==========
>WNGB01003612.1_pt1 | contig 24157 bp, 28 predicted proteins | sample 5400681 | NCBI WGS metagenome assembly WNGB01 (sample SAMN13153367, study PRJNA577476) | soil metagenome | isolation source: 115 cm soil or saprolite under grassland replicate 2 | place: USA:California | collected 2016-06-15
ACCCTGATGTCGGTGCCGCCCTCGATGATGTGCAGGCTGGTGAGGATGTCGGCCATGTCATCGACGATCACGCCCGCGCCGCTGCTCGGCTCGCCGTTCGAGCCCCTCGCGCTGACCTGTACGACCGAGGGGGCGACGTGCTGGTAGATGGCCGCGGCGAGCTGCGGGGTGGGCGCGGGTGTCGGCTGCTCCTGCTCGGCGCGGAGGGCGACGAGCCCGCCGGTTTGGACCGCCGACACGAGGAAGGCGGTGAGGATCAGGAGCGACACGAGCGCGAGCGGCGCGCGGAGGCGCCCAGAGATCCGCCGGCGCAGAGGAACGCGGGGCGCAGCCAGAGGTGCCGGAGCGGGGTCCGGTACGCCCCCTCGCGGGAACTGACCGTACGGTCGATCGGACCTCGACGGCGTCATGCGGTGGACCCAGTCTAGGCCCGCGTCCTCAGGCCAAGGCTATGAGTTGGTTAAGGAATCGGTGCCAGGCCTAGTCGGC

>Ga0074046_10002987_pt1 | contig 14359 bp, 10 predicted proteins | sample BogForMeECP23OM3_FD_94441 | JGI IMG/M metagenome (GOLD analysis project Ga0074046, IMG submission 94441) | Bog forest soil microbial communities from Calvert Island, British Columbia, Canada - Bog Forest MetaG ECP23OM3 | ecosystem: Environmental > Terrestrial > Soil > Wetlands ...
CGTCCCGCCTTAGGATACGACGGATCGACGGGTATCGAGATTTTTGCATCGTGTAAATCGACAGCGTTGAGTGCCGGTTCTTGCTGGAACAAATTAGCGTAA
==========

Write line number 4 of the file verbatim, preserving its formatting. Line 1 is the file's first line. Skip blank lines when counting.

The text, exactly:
CGTCCCGCCTTAGGATACGACGGATCGACGGGTATCGAGATTTTTGCATCGTGTAAATCGACAGCGTTGAGTGCCGGTTCTTGCTGGAACAAATTAGCGTAA